The real benefit of them clips is that they keep the quilt in place, which is especially useful if you belong to the tossing and much-moving-in-your-sleep category of sleepers. It minimizes, if not even eliminates the possibility of the quilt moving to the side, allowing for drafts to make you cold. I find it much preferable to the tuck-the-quilt-underneath-you technique which I employed with the Ultra 20°, because if you move with such an arrangement then I somehow always let some cold in/ warmth out.

Then there's those clip rings thingys a bit further up the side of the quilt. If you're such a tosser at night that you manage to unclip the cord from its super-tight setting, then Katabatic Gear recommends you clip the cord into those clip rings thingys. They don't lock down and are free running, but you create a rather thick puffy barrier between the mat, quilt and yourself that getting drafts should be impossible. Well, unless go sleep walking. In practice I never managed to unlock the cord from the clip once tightly secured

You also can use it without the cord system, as the Sawatch comes with two webbing straps. These you could wrap around the pad if you're inclined, but I prefer to just lay on the mat with the webbing underneath me, pulled tight. This works especially well if you're sleeping in huts, where drafts usually are less of a problem. It also has a third strap a bit above where the footbox ends, which can't be removed, except with scissors. As it has not much function in my opinion, that might be its logical end.

The bottom opening of the quilt (the hole!) has an elastic band sewn in around it, which should prevent gaps and drafts at the sleeping pad level. It is a bit of extra attention to detail and innovative thinking, which makes Katabatic Gear stand apart from its competitors.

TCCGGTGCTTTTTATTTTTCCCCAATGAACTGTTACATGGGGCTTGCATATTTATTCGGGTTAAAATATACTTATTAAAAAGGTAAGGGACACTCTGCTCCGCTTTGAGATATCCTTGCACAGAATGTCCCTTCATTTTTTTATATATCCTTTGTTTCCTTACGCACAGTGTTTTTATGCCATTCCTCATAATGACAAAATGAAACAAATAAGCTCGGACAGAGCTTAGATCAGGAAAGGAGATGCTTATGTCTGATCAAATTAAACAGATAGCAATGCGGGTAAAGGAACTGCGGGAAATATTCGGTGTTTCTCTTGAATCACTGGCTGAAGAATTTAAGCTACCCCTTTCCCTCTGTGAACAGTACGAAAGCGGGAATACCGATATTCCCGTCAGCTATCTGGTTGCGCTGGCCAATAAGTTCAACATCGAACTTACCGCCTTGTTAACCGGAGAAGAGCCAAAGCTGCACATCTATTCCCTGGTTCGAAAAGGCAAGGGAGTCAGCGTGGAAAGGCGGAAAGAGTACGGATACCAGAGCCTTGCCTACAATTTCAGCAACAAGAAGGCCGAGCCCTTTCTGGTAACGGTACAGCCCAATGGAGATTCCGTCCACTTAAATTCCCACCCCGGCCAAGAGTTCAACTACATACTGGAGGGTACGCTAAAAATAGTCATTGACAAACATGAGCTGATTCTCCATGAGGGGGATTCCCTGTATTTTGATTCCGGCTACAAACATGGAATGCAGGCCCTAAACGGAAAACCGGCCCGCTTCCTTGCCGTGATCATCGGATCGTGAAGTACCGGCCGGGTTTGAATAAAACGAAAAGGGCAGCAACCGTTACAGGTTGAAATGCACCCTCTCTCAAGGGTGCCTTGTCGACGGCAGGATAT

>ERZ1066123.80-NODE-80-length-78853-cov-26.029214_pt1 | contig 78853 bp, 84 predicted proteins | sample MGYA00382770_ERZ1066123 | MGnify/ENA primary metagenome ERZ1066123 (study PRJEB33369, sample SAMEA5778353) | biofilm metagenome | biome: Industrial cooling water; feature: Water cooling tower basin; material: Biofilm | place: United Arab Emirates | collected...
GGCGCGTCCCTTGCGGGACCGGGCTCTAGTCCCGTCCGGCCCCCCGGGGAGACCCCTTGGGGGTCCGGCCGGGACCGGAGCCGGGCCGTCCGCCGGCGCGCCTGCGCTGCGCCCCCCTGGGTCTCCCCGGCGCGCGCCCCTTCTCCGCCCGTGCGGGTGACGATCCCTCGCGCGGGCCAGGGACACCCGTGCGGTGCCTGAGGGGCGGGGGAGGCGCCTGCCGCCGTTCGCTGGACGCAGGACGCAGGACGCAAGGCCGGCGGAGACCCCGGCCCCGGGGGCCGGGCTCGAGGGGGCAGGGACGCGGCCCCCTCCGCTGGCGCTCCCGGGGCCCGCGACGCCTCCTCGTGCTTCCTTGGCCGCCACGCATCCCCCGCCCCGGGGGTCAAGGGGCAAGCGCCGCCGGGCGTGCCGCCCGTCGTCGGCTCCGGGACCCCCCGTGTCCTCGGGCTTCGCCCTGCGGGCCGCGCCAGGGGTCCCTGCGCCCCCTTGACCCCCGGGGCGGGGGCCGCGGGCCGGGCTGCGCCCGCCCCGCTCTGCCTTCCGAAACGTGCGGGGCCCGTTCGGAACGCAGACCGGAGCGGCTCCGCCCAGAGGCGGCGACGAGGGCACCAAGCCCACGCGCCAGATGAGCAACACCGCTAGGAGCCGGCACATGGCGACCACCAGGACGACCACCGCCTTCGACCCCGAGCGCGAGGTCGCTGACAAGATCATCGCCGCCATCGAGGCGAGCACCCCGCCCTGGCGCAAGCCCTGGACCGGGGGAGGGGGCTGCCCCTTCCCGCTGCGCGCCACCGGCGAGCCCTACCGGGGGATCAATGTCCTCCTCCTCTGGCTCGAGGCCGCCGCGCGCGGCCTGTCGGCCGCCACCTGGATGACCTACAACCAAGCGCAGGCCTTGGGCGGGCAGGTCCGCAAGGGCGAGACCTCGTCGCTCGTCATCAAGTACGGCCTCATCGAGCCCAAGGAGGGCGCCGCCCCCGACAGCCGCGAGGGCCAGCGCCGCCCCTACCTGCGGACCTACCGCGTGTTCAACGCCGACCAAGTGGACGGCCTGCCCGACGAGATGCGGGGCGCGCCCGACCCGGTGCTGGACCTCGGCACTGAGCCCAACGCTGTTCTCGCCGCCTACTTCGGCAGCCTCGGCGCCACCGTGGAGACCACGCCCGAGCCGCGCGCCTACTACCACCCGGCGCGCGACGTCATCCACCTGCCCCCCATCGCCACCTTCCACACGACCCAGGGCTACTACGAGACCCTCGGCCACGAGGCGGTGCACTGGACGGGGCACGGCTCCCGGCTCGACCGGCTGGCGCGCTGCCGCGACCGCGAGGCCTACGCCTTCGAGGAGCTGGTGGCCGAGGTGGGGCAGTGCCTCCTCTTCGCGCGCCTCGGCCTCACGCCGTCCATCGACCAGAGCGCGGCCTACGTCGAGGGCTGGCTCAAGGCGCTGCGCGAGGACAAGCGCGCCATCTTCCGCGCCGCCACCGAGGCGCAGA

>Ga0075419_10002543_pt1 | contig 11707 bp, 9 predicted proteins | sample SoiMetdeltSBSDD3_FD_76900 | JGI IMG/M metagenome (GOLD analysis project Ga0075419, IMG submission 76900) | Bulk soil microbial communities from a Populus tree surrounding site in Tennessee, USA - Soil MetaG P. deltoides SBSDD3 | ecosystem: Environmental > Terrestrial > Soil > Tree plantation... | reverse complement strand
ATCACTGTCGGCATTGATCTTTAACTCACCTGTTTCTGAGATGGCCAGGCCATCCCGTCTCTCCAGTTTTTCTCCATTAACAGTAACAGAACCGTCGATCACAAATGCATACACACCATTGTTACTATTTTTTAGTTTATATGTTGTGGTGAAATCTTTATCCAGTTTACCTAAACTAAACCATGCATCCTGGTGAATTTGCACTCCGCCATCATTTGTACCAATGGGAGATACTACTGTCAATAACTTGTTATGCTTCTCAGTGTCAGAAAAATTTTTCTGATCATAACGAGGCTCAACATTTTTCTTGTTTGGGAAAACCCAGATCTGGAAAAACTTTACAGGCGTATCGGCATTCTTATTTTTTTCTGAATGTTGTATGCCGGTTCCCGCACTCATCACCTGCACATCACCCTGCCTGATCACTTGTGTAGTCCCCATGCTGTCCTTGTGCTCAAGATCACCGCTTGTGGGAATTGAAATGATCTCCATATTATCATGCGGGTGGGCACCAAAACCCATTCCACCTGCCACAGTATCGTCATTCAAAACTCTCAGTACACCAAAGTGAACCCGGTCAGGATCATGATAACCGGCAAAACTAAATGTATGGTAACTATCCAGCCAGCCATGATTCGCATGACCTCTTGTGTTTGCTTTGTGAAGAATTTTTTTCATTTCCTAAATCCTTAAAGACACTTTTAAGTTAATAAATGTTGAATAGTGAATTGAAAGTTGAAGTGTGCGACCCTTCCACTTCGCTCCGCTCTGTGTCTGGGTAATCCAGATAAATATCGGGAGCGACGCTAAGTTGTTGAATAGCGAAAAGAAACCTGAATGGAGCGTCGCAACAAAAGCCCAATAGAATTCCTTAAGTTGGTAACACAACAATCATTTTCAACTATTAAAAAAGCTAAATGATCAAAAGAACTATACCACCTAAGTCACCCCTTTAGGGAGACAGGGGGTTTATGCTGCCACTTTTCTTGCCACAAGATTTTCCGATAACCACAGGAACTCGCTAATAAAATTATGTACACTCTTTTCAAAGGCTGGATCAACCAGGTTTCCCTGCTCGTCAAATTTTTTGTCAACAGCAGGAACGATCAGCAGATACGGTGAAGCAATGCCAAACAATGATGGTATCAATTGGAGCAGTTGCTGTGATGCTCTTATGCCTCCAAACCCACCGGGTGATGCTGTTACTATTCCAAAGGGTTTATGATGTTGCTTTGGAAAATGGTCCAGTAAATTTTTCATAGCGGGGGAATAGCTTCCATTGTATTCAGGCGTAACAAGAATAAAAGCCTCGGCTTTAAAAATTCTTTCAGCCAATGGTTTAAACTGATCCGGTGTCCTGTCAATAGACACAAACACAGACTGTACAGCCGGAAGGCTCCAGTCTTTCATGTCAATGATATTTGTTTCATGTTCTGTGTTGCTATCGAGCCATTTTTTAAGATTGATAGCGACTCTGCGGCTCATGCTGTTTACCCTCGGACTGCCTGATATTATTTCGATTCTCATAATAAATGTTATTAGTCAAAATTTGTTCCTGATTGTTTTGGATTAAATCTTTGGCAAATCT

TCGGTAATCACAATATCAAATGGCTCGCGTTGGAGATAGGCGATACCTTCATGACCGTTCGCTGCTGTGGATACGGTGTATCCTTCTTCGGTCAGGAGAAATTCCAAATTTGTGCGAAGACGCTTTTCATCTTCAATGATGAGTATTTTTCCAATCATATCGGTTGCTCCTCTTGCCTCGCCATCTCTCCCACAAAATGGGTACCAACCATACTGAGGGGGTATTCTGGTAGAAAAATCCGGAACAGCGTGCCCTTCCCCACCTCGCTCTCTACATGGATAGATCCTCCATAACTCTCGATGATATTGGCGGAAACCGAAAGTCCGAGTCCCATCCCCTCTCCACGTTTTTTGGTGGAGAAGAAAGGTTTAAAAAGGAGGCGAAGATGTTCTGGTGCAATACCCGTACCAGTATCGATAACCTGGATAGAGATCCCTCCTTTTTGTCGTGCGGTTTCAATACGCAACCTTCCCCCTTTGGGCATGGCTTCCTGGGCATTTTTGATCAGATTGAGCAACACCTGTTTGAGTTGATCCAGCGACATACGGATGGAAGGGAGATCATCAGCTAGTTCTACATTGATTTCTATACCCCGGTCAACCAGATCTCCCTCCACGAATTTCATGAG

The cut then is what Katabatic Gear calls a "Differential Cut". What that means is that the outer is cut wider than the inner liner fabric, resulting in a larger circumference of the shell than of the liner. The result is that when you pull the quilt tightly around you, you do not crush the down from the inside on, as it has enough space to loft. Add in continuous baffles - they go from side to side, or down in the footbox they go all the way around. The benefit is that you can move the down around. The question here is if this is an advantage or a disadvantage: In non-continuous baffles the down stays where it is, but in the here used continuous baffles the down can - voluntarily and in-voluntarily - move around. Obviously it is annoying if the down move in-voluntarily away from where you want it, but on the other hand it gives you the chances to use the quilt in varying conditions: On a warm night in low elevation you can move the down to the side, making it less warm, while if you go up a mountain and have a cold night coming, you move the down evenly around. Obviously if it is warm enough you just could pull the quilt down as well, but that works only to some extent.

Another feature of the Sawatch is its down collar. It is awesome, one of the best details on this quilt. A nice, thick puff around the collar eliminates drafts on the hole of the quilt which most often lets cold in and warmth escape; the hole where your head sticks out. To keep that puffy collar in place there's two buttons to connect the opening, practically closing it. And to top things off, there's a drawcord which allows you to tighten the collar so that it fits well around your neck. The buttons are a bit hard to open and close when you close it around your neck, but it's not a major issue (close them first, easy, and stick your head through the hole). The drawcord would be better located on the side in my opinion, as with it being on top the cord tends to slide in your face/ neck which is annoying; though you can just pull it inside after you have closed it and it is out of the way.